“But we got bored very fast from doing the typical heavy metal... we asked ourselves, ‘what’s the point of trying to sound like another American or British heavy metal band? What is our contribution to the world?’” Realizing that being Jewish and Israeli set them apart from almost every other metal band, Orphaned Land began to reflect on the region they lived in and on the impact that religion had on its residents.
“We started to combine element of Judaism and Arabic music, including instruments. It was an outstanding moment in the metal scene – here comes this band playing Oriental instruments and singing in Hebrew,” he said.
The band’s 2004 album, Mabool
, depicted three sons (one for each Abrahamic religion) trying to warn of an impending flood, and incorporates Yemenite chants and quotes from Biblical verses.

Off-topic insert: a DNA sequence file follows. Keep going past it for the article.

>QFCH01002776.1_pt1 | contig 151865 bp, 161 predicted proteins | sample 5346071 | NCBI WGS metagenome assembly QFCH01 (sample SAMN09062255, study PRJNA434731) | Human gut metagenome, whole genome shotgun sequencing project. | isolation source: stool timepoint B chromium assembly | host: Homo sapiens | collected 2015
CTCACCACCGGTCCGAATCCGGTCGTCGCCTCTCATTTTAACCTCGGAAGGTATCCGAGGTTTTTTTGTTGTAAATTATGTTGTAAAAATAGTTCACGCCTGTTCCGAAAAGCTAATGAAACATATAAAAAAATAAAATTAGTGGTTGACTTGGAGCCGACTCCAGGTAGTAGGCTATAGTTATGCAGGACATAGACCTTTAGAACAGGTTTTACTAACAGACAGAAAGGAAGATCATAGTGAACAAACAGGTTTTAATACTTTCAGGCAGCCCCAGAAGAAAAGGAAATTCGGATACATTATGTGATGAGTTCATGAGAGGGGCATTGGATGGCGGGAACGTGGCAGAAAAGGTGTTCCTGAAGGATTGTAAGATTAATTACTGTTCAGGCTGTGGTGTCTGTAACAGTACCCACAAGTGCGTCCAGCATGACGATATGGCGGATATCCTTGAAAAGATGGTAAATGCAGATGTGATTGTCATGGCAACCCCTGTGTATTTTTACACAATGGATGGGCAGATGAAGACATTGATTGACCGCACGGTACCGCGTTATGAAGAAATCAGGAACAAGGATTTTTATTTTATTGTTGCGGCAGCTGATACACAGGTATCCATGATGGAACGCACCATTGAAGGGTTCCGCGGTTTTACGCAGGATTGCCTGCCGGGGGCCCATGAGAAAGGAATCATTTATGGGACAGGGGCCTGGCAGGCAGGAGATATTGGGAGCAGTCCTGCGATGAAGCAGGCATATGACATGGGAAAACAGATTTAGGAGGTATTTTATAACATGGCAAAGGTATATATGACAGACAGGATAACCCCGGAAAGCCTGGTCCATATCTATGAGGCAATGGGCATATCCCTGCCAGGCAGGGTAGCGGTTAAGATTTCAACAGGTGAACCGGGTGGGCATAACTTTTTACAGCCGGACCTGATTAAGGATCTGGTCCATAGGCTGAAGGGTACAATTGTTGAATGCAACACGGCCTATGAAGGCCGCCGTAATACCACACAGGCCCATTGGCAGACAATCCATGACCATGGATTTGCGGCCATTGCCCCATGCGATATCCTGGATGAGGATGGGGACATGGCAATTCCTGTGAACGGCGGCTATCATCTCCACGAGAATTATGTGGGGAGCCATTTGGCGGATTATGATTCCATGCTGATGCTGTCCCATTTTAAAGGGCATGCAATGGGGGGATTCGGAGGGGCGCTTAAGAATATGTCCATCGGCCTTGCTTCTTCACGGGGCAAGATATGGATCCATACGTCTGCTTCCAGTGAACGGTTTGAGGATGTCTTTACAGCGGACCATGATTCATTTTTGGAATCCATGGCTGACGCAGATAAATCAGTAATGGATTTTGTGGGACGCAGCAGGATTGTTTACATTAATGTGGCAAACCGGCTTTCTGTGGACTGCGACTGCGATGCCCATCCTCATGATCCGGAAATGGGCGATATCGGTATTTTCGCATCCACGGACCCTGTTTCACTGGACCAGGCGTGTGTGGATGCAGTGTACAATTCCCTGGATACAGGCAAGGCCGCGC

Their latest album, this year’s acclaimed The Never Ending Way of ORWarriOR
, features the Arabic Orchestra of Nazareth, and traditional Middle Eastern instruments such as saz, santur, arabian flutes, cumbus, and bouzouki.
“For this album, we decided to focus on the warrior of life as a concept,” said Farhi. “We think that in each and every one of us there is a warrior of life.
And while we are waiting for some messiah to come and rescue us, we are the ones who can just turn on our light. And when we do that, we can see that we’re all the victims of the media, governments, many interests just manipulating for their own needs. If this warrior is awakened, people can create their own movement, like we’re doing with our music.”